Uploading Files

Blueprints often require that parameterized scripts and configuration files are available to be copied to the target VM. These must be URLs resolvable from the Brooklyn instance, or on the Brooklyn classpath.

There are two types of file that can be uploaded: plain files and templated files. A plain file is uploaded unmodified. A templated file is interpreted as a FreeMarker template. This supports a powerful set of substitutions. In brief, anything (unescaped) of the form ${name} will be substituted, in this case looking up "name" for the value to use.

Writing templates

Templated files (be they configuration files or scripts) give a powerful way to inject dependent configuration when installing an entity (e.g. for customising the install, or for referencing the connection details of another entity). Available substitutions are:

Substitution Effect
${config['key']} Equivalent to entity.config().get(key)
${attribute['key']} Equivalent to entity.sensors().get(key)
${mgmt['key']} Loads the value for key from the management context's properties
${entity.foo} FreeMarker calls getFoo on the entity
${driver.foo} FreeMarker calls getFoo on the entity's driver
${location.foo} FreeMarker calls getFoo on the entity's location
${javaSysProps.foo.bar} Loads the system property named foo.bar

Additional substitutions can be given per-entity by setting the template.substitutions key. For example, to include the address of an entity called db:

    databaseAddress: $brooklyn:entity("db").attributeWhenReady("host.address")

The value can be referenced in a template with ${databaseAddress}.

FreeMarker evaluates all expressions between ${} which may be inappropriate in certain kinds of files. To include the literal ${value} in a script you might:

A common pattern for templating Bash files is to set environment variables at the top of the script and to surround the rest of its contents with noparse. For example:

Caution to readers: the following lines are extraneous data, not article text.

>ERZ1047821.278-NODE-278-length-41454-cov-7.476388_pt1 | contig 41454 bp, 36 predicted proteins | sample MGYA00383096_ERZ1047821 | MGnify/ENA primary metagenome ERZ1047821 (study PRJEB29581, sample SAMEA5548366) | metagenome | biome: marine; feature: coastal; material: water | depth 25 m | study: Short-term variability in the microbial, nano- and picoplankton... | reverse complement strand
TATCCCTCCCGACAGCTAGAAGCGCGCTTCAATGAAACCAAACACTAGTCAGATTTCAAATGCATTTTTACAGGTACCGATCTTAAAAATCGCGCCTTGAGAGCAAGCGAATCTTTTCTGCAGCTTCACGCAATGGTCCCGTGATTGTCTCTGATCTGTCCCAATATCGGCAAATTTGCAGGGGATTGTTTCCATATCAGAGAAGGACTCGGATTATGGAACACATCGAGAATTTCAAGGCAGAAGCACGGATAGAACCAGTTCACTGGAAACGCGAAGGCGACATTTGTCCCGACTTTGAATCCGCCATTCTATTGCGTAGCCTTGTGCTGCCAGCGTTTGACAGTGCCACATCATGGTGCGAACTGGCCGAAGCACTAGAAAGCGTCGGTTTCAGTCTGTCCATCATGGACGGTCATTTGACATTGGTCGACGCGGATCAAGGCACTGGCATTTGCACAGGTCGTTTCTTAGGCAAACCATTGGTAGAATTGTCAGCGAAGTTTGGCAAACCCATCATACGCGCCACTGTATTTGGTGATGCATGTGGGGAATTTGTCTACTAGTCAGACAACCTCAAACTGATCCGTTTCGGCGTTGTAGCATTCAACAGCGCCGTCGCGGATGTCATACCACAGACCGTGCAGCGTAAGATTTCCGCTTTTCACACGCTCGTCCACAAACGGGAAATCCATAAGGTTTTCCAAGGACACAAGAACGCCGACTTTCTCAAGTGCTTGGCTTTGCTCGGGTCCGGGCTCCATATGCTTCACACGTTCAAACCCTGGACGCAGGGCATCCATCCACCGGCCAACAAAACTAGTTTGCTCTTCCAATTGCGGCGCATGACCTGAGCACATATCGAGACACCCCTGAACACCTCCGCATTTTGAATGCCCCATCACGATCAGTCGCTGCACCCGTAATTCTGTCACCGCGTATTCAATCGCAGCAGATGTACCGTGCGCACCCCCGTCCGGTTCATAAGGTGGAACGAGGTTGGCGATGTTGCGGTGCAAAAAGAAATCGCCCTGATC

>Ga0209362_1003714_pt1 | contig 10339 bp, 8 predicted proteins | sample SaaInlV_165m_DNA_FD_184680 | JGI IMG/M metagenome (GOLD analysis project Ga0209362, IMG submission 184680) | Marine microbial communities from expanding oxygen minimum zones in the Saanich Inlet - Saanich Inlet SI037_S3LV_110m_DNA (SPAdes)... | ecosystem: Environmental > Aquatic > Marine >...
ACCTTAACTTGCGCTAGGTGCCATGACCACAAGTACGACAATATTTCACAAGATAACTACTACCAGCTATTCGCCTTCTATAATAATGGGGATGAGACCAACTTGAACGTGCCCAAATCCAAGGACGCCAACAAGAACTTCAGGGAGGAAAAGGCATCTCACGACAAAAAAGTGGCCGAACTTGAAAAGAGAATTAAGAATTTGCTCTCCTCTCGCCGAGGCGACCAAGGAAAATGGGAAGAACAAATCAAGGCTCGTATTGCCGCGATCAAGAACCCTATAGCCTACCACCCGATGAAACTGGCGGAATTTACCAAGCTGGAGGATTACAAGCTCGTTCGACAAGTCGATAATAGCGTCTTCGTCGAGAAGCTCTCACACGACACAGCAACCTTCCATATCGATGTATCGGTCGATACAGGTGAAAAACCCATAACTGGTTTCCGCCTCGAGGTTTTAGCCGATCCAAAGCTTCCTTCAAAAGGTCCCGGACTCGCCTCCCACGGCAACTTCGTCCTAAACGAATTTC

# The remainder of the script can be written as normal.
echo "${GREETING}, ${NAME}!"

Using templates in blueprints

Files can be uploaded at several stages of an entity's lifecycle:

Config key Copied before lifecycle phase Templated Relative to
files.preinstall Pre-install installDir
files.install Install installDir
files.customize Pre-customize command installDir
files.runtime Pre-launch command run.dir
templates.preinstall Pre-install installDir
templates.install Install installDir
templates.customize Pre-customize command installDir
templates.runtime Pre-launch command run.dir

Each key accepts a map of values where a key indicates the source of a file and a value its destination on the instance.

Files can be referenced as URLs. This includes support for:

  • classpath://mypath/myfile.bat, which looks for the given (fully qualified) resource on the Brooklyn classpath or inside the bundle, if using the OSGi version of Brooklyn with a catalog blueprint.
  • file://, which looks for the given file on the Brooklyn server, and
  • http://, which requires the file to be accessible from the Brooklyn instance.

Destinations may be absolute or relative. Absolute paths need not exist beforehand, but Brooklyn's SSH user must have sufficient permission to create all parent directories and the file itself. Relative paths are copied as described in the table above.


  # Reference a fixed resource
  classpath://com/acme/installAcme.ps1: C:\\acme\installAcme.ps1
  # Inject the source from a config key
  $brooklyn:config("acme.conf"): C:\\acme\acme.conf

Windows notes

  • When writing scripts for Windows ensure that each line ends with "\r\n", rather than just "\n".
  • The backslash character (\) must be escaped in paths. For example: C:\\install7zip.ps1.

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